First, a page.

Of the Options set out Option 2 continues to provide tenants with needed protections from winding-up petitions, but recognises that landlords cannot (and should not) be forced to standstill indefinitely following the reopening of the economy. By 30 June many businesses will have been operating for nearly two months and viable businesses should be on the road to recovery. At this stage, it is reasonable that tenants should start paying ongoing rents and where possible contributing to built-up arrears. By keeping certain of the most serious remedies otherwise available to landlords stayed, , tenants are not at the mercy of landlords and both sides are incentivised to reach a mutually acceptable solution to both rent arrears and future rental stream. It must be reasonable to expect that once forfeiture rights have been reinstated, those tenants who, to date, have failed to engage with their landlords are more likely to do so and “come to the table” in an attempt to seek a negotiated settlement regarding COVID-19 rent arrears. Many landlords would much prefer to keep their existing tenants, but need at least some rental stream from the properties and would be willing to renegotiate terms that are acceptable to both sides. Therefore in our view, of the six options Option 2 is the most balanced, allowing a degree of ongoing breathing space for discussions to be completed that the other options do not.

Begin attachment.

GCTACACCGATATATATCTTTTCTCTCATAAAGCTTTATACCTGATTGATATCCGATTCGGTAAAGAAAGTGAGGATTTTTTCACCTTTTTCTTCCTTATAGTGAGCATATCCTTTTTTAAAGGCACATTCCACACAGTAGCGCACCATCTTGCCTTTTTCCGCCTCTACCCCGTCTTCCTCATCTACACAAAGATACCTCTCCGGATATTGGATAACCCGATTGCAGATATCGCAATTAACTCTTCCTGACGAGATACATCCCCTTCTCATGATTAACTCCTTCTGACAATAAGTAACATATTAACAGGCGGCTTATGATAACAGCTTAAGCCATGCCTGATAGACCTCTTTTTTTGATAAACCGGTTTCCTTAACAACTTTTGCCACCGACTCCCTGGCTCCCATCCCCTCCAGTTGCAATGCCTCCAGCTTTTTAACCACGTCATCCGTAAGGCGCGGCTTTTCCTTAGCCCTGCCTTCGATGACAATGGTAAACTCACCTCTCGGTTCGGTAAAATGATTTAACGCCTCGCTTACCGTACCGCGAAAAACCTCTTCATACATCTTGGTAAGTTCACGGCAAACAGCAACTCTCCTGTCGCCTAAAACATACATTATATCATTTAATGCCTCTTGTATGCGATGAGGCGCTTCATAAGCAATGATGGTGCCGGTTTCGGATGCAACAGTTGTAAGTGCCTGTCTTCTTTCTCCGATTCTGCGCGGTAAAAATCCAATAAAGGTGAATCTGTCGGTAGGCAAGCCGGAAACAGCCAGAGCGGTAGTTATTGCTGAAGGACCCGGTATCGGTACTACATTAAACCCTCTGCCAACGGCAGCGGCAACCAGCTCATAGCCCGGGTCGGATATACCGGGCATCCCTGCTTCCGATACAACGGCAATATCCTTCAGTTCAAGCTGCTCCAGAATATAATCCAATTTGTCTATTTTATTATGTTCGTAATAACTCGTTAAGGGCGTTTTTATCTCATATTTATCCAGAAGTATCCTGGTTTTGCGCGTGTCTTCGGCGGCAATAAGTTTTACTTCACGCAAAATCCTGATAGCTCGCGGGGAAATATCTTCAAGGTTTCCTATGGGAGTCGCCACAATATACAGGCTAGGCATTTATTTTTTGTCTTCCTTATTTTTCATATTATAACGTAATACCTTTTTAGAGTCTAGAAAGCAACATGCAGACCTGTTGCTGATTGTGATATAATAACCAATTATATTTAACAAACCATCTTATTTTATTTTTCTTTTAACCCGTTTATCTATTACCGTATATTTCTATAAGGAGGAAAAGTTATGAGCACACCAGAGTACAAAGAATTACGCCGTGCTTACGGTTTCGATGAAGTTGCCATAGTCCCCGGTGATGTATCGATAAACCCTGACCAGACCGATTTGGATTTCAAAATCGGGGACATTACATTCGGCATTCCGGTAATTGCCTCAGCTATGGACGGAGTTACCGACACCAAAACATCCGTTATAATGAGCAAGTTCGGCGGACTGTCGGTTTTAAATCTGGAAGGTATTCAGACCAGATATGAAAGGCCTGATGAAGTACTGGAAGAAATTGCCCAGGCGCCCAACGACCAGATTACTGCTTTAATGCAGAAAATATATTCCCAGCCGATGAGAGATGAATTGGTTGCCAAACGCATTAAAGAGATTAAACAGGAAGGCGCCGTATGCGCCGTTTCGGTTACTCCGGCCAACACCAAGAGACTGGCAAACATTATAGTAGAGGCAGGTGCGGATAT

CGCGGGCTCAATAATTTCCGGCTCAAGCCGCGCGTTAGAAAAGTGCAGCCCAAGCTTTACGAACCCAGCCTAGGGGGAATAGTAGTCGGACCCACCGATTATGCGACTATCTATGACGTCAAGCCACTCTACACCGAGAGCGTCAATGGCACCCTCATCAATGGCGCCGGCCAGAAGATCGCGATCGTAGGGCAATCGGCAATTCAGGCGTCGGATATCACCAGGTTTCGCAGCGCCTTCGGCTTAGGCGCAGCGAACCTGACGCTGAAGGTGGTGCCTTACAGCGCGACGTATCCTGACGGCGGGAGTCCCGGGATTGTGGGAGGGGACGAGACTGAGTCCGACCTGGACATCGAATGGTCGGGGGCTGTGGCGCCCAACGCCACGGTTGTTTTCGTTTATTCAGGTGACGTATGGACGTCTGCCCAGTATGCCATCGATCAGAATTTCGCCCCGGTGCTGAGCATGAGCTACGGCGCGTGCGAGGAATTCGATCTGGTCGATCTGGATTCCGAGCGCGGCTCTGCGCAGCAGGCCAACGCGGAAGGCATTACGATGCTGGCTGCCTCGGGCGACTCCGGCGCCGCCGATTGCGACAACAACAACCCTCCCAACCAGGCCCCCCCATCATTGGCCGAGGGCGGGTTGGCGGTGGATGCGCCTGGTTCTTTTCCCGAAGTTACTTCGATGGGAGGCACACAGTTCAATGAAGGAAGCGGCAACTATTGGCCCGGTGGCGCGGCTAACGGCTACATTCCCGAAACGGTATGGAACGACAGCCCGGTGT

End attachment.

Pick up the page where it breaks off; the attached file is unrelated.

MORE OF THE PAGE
Why the other options are less balanced
Specifically, Option 1 is too landlord friendly and will likely result in a significant failure of viable business with landlords issuing winding up petitions for unpaid arrears. This could result in a flood of liquidations and may force businesses to seek to implement a CVA or pre-pack or restructuring plan perhaps coupled with a moratorium, rather than reaching an agreed consensual solution with their landlords.
Option 3 would require an assessment of which businesses are affected and entitled to protection and is likely to be open to debate, particularly in portfolio estates where some units may perform better than others. The resulting uncertainty will not be helpful.